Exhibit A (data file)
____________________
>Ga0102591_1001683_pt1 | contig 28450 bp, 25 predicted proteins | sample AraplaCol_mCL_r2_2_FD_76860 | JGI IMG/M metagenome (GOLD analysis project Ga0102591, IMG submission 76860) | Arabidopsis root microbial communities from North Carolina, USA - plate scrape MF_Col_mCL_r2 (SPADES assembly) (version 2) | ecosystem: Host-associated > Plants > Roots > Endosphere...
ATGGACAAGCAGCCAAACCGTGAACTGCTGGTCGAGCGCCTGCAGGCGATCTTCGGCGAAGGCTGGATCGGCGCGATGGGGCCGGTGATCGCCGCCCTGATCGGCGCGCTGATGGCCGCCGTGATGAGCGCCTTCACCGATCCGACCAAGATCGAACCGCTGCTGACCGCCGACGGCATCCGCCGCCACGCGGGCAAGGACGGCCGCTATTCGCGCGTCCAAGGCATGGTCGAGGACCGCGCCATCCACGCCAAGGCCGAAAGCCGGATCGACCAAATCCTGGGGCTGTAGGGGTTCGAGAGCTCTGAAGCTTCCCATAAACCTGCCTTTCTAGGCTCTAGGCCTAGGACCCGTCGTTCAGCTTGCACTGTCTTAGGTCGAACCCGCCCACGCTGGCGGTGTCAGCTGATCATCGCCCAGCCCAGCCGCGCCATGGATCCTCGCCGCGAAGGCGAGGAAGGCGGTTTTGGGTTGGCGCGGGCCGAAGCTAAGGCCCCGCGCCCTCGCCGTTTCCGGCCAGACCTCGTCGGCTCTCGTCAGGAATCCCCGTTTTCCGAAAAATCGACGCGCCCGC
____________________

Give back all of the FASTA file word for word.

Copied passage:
>Ga0102591_1001683_pt1 | contig 28450 bp, 25 predicted proteins | sample AraplaCol_mCL_r2_2_FD_76860 | JGI IMG/M metagenome (GOLD analysis project Ga0102591, IMG submission 76860) | Arabidopsis root microbial communities from North Carolina, USA - plate scrape MF_Col_mCL_r2 (SPADES assembly) (version 2) | ecosystem: Host-associated > Plants > Roots > Endosphere...
ATGGACAAGCAGCCAAACCGTGAACTGCTGGTCGAGCGCCTGCAGGCGATCTTCGGCGAAGGCTGGATCGGCGCGATGGGGCCGGTGATCGCCGCCCTGATCGGCGCGCTGATGGCCGCCGTGATGAGCGCCTTCACCGATCCGACCAAGATCGAACCGCTGCTGACCGCCGACGGCATCCGCCGCCACGCGGGCAAGGACGGCCGCTATTCGCGCGTCCAAGGCATGGTCGAGGACCGCGCCATCCACGCCAAGGCCGAAAGCCGGATCGACCAAATCCTGGGGCTGTAGGGGTTCGAGAGCTCTGAAGCTTCCCATAAACCTGCCTTTCTAGGCTCTAGGCCTAGGACCCGTCGTTCAGCTTGCACTGTCTTAGGTCGAACCCGCCCACGCTGGCGGTGTCAGCTGATCATCGCCCAGCCCAGCCGCGCCATGGATCCTCGCCGCGAAGGCGAGGAAGGCGGTTTTGGGTTGGCGCGGGCCGAAGCTAAGGCCCCGCGCCCTCGCCGTTTCCGGCCAGACCTCGTCGGCTCTCGTCAGGAATCCCCGTTTTCCGAAAAATCGACGCGCCCGC